A new study ranks Victoria as the best city to be a woman in Canada, while Windsor, Ont., rated last of the country’s 25 largest metropolitan areas.
The study by Canadian Centre for Policy Alternatives senior researcher Kate McInturff looks at the gaps in men and women’s access to economic security, personal security, education, health, and positions of leadership in Canada’s biggest cities.
McInturff’s report says the biggest factor in Victoria’s standing is the level of representation of women in politics — Victoria has a female mayor and is the only city in the study to have more women than men on its council. Victoria also topped the rankings in 2015.
The study says Windsor placed last due to its large gap in women’s representation in leadership roles, its larger than average employment gap, and the fact that Windsor has the highest gap in the percentage of women living in poverty, compared to men.
Canada’s largest cities fall in the middle of the rankings, with Vancouver at ninth and Toronto in 11th, due significant gaps in employment levels, while to Montreal placed sixth.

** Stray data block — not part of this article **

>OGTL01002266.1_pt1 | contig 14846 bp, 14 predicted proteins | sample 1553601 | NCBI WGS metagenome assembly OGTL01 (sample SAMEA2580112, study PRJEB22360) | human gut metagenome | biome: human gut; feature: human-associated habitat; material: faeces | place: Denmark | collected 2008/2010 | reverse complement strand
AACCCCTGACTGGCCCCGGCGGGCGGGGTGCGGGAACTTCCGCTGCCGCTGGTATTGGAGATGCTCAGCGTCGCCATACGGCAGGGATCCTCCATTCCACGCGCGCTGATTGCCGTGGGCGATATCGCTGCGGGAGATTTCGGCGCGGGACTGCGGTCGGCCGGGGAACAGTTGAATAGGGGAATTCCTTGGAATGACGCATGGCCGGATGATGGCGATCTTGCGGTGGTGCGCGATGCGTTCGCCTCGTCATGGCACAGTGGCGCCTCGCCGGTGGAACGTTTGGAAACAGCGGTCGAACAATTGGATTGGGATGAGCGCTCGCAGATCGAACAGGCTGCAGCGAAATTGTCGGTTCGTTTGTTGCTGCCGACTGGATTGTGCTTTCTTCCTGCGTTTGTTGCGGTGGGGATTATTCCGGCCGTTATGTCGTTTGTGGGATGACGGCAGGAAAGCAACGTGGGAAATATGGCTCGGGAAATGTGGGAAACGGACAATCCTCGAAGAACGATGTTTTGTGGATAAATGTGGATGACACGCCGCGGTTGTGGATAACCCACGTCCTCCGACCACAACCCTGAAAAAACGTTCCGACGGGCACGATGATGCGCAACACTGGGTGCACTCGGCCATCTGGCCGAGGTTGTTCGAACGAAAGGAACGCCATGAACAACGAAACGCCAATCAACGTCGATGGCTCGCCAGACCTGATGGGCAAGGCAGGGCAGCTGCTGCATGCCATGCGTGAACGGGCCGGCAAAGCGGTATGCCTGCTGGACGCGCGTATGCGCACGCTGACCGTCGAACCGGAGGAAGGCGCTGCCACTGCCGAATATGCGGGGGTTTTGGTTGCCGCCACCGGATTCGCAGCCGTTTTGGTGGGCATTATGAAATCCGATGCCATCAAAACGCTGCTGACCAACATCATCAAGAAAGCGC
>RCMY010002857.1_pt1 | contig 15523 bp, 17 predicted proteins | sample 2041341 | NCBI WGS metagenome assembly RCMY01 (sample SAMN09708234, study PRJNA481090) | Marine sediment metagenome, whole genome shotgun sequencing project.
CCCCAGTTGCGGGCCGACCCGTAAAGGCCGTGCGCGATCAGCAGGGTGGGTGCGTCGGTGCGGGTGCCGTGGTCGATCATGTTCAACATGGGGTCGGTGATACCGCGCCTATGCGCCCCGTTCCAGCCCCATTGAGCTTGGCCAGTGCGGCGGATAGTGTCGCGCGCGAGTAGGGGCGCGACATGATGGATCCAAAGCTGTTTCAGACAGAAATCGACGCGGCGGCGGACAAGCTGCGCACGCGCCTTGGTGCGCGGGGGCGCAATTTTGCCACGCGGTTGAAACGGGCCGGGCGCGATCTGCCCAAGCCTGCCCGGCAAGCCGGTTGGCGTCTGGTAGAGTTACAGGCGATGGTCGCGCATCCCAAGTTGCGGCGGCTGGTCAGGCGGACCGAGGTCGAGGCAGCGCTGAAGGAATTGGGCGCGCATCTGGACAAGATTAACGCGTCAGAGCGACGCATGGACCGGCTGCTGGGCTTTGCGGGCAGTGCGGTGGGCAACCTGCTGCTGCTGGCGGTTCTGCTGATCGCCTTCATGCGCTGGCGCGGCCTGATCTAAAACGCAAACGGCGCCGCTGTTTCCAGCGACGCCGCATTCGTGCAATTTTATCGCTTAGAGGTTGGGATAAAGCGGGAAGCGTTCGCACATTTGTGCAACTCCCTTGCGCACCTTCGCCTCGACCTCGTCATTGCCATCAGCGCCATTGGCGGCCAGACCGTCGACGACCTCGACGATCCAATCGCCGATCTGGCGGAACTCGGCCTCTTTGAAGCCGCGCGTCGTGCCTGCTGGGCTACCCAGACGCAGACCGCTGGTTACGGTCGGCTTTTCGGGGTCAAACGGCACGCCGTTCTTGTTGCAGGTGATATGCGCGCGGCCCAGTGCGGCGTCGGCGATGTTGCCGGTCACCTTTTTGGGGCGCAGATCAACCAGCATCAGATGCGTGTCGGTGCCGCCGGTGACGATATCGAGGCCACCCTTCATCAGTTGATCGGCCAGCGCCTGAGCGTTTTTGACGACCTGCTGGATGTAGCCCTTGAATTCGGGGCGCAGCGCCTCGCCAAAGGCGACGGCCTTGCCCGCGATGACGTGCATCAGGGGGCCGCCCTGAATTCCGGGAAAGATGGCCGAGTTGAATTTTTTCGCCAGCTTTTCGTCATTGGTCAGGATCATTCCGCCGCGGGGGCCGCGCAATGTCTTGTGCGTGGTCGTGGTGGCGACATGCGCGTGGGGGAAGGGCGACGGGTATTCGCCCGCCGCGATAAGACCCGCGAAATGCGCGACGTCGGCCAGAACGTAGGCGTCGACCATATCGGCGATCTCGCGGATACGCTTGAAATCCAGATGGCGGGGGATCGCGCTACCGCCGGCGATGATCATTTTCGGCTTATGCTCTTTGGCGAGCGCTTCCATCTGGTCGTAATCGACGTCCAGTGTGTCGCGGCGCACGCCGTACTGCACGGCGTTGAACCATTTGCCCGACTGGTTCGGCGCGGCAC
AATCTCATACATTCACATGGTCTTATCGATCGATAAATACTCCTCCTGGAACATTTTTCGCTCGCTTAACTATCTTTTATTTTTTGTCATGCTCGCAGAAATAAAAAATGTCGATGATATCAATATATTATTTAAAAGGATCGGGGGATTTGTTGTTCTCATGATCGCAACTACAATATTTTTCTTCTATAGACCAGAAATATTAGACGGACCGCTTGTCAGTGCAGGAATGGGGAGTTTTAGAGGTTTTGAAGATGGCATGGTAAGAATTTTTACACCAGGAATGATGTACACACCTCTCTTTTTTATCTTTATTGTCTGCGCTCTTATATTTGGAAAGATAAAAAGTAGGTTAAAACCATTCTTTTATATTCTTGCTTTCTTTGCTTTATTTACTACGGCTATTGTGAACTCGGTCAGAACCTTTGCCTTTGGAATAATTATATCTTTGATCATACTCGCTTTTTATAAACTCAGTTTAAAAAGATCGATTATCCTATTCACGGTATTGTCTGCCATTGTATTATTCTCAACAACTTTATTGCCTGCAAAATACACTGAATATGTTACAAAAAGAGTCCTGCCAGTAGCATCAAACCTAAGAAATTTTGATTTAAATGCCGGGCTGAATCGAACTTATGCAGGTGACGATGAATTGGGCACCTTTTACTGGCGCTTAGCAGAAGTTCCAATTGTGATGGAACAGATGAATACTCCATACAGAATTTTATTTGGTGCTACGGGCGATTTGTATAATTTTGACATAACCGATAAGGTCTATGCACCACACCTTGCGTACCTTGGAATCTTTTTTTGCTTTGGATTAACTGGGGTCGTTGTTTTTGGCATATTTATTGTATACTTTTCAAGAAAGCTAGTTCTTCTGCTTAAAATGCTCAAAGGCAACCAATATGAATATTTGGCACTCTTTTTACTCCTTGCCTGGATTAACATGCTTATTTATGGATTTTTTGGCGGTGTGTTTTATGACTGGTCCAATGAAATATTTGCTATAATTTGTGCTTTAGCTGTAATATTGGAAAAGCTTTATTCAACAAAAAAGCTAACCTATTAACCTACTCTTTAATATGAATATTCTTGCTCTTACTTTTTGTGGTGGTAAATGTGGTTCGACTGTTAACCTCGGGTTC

The Ontario cities of Kingston and London, and Quebec City and Gatineau, Que., rounded out the top five, while Saskatoon, Edmonton, Calgary and Oshawa, Ont., joined Windsor on the bottom of the rankings.
The report said Ontario’s Kitchener-Cambridge-Waterloo-area moved from the bottom of the list to the middle of the pack, due in large part to gains women made in winning local elections and increasing their share of senior management jobs.
The study also found that women are more likely to be victims of violent crime than men.
“For the first time on record, women are now more likely to be the victims of violent crime than are men — a result of persistently high rates of sexual assault,” McInturff said.
She said the statistics in the study are “the beginning of the conversation, not the end,” noting that “there is much that cities have to learn from one another.”
The study also indicates some gaps are closing.
Women in Canada now make up 48 per cent of the labour force, they are as likely to have some form of post-secondary education as are men, it found.
The report also said the OECD projects that narrowing the gap between men’s and women’s employment in Canada could contribute an additional $160 billion or eight per cent in GDP by 2030.
“We live together, we work together and when we close these gaps, we all share in the benefit of more secure and more stable lives and communities,” McInturff said.